It is with sadness that we report the death of novelist and journalist L.J. Davis, whose A Meaningful Life we were privileged to have published in 2009.
"L. J. Davis was a remarkable writer with a caustic sensibility that was very own his own. He was also a true character, scabrously funny and perfectly free of false piety. NYRB was lucky to publish his novel A Meaningful Life, one of the best books about not just New York but America in the strange decade of the 1970s, when the country lost its post-World War II optimism once and for all. I hope L.J. wrote down his wonderful and oft-told story about flooring (literally) a drunken George W. Bush. As far as I know it doesn’t make an appearance in Decision Points."
—Edwin Frank, Editor, NYRB Classics
"Mr. Davis was known among friends and editors as affable and voluble, a man who arrived at every personal encounter equipped with a capacious store of unusual facts and anecdotes he was prepared to dispense at the slightest provocation."
—L.J. Davis's obituary in The New York Times
"A little over a year ago, I interviewed Davis for a Forbes piece I was working on about NYRB Classics. When I first contacted him over email, he responded, “My dear fellow, this will be splendid; I will have much to say.” We made plans to meet at a little cafe near his apartment on Atlantic Avenue in Brooklyn. 'Why not ring my bell at six?,' he wrote me the day we were to meet. 'That’ll give you time to hop over here. If you’re early, ring the bell anyway; I’m not a great fan of punctuality, having been raised (as I was) by compulsive right-wing fanatics.'"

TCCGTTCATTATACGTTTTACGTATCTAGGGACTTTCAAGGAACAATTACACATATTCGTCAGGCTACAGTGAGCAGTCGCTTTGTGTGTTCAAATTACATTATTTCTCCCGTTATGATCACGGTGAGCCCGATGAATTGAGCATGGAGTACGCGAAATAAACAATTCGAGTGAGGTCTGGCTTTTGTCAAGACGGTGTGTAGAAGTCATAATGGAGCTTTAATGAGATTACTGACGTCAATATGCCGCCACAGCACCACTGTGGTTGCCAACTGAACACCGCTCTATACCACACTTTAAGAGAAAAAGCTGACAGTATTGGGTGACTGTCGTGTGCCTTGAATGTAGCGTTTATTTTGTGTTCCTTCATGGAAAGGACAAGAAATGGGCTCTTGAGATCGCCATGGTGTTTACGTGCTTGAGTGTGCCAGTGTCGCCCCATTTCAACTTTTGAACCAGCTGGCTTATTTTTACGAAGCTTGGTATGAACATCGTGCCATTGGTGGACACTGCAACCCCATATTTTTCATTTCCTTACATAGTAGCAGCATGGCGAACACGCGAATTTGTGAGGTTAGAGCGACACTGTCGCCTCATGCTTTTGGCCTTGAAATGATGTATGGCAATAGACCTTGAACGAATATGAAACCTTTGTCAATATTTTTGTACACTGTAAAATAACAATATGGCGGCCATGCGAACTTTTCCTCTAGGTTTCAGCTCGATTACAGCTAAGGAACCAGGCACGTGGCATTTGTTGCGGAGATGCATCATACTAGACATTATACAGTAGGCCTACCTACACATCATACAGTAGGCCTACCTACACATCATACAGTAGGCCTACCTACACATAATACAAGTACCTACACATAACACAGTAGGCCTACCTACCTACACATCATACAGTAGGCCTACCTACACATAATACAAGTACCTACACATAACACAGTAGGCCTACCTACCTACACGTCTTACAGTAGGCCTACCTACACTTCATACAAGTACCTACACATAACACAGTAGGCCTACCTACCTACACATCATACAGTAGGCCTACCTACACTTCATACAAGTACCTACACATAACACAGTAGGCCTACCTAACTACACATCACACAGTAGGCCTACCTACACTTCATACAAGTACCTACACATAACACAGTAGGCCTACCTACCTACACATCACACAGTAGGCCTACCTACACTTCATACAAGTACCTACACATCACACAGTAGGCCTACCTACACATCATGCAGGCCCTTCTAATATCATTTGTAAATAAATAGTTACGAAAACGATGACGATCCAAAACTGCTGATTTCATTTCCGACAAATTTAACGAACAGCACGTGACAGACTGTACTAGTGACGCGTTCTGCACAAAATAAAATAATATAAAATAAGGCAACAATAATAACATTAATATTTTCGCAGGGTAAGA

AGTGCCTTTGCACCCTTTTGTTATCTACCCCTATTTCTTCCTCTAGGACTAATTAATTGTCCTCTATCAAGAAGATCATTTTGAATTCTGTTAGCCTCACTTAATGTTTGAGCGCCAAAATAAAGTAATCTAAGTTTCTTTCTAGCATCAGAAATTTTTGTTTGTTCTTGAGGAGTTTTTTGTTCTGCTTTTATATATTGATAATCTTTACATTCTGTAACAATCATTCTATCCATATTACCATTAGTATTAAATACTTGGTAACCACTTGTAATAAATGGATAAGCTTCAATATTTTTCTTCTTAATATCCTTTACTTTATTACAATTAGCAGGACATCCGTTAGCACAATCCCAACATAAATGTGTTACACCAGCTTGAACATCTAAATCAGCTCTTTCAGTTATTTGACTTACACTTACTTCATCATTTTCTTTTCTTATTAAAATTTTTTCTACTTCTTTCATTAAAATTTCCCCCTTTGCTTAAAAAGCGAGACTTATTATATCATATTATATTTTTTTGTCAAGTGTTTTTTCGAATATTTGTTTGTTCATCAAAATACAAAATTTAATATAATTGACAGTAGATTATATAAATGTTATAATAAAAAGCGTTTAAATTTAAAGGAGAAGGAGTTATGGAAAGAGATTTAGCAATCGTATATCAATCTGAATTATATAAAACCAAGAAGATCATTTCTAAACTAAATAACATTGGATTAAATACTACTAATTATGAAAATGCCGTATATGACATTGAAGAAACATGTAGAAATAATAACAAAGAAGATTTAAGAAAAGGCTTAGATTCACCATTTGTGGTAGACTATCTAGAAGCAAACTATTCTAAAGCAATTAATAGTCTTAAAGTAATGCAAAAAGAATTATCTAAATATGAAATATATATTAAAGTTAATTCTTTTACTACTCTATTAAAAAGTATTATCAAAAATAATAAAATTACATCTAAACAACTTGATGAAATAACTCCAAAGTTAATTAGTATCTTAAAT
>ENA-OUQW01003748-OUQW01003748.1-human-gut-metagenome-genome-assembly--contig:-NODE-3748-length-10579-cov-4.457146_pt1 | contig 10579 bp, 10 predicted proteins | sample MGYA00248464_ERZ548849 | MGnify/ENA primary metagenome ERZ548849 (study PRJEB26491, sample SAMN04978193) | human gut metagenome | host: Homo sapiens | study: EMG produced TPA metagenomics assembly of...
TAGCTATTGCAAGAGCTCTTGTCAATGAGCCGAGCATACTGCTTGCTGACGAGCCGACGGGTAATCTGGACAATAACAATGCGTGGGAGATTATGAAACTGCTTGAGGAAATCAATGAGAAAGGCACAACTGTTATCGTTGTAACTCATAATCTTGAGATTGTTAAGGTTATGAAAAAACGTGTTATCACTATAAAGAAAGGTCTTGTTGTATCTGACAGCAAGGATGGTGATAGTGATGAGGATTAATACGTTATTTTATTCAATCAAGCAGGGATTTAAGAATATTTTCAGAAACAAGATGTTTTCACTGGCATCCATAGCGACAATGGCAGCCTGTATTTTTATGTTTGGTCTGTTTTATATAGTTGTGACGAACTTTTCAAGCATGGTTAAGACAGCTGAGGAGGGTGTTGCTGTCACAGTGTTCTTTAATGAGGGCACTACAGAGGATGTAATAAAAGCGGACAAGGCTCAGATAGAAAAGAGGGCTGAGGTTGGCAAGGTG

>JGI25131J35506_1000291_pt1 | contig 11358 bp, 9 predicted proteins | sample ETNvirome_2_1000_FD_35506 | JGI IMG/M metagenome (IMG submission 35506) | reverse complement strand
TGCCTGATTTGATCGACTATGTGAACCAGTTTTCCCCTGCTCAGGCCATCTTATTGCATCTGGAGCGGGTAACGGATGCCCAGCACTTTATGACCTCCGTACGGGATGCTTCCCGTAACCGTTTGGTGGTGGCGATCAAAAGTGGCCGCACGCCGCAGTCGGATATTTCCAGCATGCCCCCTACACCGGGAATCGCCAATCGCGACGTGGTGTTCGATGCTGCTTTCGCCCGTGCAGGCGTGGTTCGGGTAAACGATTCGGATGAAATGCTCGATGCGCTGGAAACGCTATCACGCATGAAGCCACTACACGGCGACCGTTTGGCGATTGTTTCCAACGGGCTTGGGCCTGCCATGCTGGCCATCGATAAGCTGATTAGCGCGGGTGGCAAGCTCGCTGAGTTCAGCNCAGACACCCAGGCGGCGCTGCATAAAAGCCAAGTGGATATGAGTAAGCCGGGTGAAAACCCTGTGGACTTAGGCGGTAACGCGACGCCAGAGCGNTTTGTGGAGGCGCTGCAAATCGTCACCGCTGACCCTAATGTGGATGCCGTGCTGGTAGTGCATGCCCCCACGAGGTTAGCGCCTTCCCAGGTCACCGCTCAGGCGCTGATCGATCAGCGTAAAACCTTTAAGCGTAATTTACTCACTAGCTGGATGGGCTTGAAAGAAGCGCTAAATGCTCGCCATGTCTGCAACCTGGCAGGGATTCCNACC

Dante A. Ciampaglia, "A Meaningful Writer," Forbes.com
"We'll miss the funny, smarter-than-you way he wrote about money and urban life."
"I remember L.J. as an energetic, voluble man whose interests (and writing) were not at all confined to the literary. He knew a lot about all sorts of things, one of which was finance. His impersonal way of greeting you was to announce without preliminary some remarkable, usually grotesque piece of local news or information....
L.J. is a serious comic writer. His novels mingle Groucho Marx, a bit of Noël Coward, and some Theodore Dreiser.... I add to the mix Louis-Ferdinand Céline’s Voyage au bout de la nuit (Voyage to the End of the Night), a masterpiece of loathing. Davis is not only serious, he is stern. Life is a hard business that we need to think about. But all our thought doesn’t keep it from being outrageously grotesque, unsuccessful, ridiculous. If I may bring in another illustration, he is like a novel-writing Buster Keaton."
Paula Fox, writing in
The New York Review of Books in 2009